On to the technique:  Photoshop allows you to “stack” distinct exposures -one on top of another- in the same work file. Just like a stack of cards, only the exposure on the top can be seen. But… Photoshop provides a neat and incredibly powerful structure that rides along with each exposure – the Mask. The Mask controls how much of it’s respective exposure will be visible. A pure white mask allows all the exposure to be seen; a pure black hides all the exposure; a neutral 50% gray mask makes the exposure ghostly half-transparent. After I stacked the cloud exposure (the darker shot where the bright highlights were exposed properly) on top of the land/water/cliff exposure, I took my paintbrush tool and carefully painted black pigment over the land portions of the cloud exposure mask, hiding all of it’s darker areas and revealing the well exposed parts of the land/water/cliff exposure below. I then painted back and forth with various shades of gray to adjust the blend then moved on to contrast and color adjustments, finishing off with dust removal, some minor chroma and noise.

A final note: some of you may use or may have heard of the HDR technique. HDR, or High Dynamic Range photography, is to some degree or another an automated process whereby three or more exposures (in register) are shunted into HDR software and pops out a fully cooked image with good tonality in all areas of the scene. HDR images have a unique look to them and you either like it or you don’t. They are distinct enough from traditionally made images that most photo forums place HDR images in their own category. HDR has it’s place but for full creative control you must jump in and learn to use layers.

Depth Of Field Blending

Marc Dilley, of Marc Dilley Photography has been nice enough to try to teach me a little about the technical end of photography.  Here are his thoughts on how to get incredible depth of field in a photo, such as that seen in the photo below.


Photoshop layers can also be used to improve the depth of field in the final image, in addition to improving the dynamic range. In this image, shot pre-dawn in a meadow of Camas Lilies in North Central Washington, I wanted all of the flower heads in the field to be in razor-sharp focus, as well as the horizon. The flower head at left is very close to my lens, so getting it in focus meant most everything else in the scene would be blurry. An additional complication was that the meadow was much darker than the sky, or in other words, the dynamic range of the scene was way beyond the capability of the camera sensor.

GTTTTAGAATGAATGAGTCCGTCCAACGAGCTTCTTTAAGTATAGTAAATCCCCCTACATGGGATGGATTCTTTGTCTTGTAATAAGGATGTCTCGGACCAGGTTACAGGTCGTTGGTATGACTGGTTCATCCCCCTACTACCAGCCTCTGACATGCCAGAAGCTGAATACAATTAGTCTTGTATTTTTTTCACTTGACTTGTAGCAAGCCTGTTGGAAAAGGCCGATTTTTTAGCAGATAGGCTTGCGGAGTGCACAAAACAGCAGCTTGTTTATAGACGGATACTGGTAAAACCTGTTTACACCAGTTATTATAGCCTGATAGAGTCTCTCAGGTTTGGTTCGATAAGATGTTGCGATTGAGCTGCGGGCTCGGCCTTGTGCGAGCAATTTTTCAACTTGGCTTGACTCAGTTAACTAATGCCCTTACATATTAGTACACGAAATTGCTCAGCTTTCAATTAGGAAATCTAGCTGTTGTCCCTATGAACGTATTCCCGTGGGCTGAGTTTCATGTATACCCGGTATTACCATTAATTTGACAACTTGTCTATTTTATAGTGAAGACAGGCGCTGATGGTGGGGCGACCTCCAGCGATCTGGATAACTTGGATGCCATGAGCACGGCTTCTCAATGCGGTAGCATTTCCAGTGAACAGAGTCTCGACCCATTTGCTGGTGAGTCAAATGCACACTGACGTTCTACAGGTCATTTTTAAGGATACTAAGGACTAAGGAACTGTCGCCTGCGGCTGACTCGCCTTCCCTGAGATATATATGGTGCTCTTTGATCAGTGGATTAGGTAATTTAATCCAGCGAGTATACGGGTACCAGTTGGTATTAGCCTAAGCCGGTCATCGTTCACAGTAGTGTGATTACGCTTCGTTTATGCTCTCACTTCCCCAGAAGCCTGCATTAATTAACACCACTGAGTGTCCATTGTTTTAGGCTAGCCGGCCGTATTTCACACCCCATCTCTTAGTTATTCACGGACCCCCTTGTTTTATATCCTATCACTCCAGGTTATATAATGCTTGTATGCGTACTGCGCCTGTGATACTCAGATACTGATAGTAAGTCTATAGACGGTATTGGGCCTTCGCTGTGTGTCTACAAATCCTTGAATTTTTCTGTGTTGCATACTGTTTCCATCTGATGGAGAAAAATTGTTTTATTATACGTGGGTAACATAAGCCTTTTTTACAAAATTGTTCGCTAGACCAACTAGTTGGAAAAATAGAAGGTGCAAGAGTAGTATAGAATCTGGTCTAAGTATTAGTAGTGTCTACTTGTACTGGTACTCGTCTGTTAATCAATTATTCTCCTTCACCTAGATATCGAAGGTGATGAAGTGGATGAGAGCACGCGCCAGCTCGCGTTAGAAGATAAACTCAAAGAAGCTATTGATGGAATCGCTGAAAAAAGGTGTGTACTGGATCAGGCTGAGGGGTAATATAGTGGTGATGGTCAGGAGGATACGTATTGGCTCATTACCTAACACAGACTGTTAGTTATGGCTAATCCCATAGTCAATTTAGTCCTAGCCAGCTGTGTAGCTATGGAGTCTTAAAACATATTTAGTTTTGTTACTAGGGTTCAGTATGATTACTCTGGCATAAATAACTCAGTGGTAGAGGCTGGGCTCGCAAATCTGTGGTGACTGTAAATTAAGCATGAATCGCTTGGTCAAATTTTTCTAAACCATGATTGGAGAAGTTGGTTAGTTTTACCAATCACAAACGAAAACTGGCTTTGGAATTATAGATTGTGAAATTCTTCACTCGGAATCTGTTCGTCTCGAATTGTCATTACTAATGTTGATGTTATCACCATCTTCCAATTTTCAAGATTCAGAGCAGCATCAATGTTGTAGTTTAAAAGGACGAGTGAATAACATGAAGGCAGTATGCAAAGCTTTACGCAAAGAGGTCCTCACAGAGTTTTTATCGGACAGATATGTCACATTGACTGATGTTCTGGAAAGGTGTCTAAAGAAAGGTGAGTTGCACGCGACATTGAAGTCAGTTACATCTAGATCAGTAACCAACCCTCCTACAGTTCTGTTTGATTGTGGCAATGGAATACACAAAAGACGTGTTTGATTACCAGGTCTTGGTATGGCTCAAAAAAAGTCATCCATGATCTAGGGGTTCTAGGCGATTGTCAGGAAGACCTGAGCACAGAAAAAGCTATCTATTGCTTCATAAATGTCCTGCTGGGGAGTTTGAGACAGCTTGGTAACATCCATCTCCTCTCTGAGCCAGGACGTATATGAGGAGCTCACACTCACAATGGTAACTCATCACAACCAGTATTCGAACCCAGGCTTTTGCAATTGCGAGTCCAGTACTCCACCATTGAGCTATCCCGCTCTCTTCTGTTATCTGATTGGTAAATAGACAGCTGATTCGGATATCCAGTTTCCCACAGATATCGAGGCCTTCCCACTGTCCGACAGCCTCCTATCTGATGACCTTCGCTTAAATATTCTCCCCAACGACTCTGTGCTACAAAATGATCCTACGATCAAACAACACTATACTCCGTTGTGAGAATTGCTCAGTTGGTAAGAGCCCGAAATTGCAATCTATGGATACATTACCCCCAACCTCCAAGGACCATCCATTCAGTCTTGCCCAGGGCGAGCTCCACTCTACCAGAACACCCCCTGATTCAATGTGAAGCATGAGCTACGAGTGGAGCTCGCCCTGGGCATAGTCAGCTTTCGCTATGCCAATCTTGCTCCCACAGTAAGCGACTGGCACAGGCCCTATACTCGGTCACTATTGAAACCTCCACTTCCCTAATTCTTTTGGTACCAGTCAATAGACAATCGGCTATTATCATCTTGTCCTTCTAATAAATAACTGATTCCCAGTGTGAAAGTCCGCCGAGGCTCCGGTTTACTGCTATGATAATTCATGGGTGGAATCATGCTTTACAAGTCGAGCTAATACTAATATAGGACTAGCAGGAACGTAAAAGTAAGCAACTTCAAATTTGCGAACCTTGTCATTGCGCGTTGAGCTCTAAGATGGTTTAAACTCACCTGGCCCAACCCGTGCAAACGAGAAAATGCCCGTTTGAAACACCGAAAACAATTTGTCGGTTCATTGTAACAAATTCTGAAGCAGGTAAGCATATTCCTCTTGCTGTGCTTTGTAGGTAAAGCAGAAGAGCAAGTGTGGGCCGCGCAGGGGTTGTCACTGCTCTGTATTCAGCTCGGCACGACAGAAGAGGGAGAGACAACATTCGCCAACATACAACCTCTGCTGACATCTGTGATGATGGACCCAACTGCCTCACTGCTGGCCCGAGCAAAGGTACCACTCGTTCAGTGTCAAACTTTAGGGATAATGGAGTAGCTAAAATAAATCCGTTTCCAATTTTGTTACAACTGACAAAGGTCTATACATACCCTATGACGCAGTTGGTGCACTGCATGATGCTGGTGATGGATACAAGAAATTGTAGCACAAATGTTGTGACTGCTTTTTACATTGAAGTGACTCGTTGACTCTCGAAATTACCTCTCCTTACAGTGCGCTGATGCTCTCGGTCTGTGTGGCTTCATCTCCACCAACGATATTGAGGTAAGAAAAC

To solve these issues, I worked on one at a time:

1) Depth of field: With the camera rigid on a tripod, and the controls set to expose well for the meadow (petals on the high side, but not too bright, washing out the color), I took a series of shots all at the same exposure, varying only the focus distance. For this particular subject I shot five times, each shot focused slightly more forward of the last. The final shot was at infinity.

2) Dynamic range: Sky exposures – if the sky is clear, one shot may be enough, but if it is an active sky with lots of clouds and sun flecks, multiple exposures may be needed. For this image I got by with one… but I hedged my bets as always and bracketed the exposures. Note that if you only shoot one exposure, and in processing you find that you need more exposure latitude, you may be able to “multiple process”. This technique simply treats your single exposure as though it is many exposures: you process it once in Camera Raw and shunt it into Photoshop, then return to Bridge and process the file in Camera Raw again to your new requirements and shunt this second copy to Photoshop as #2 in the stack. And so forth.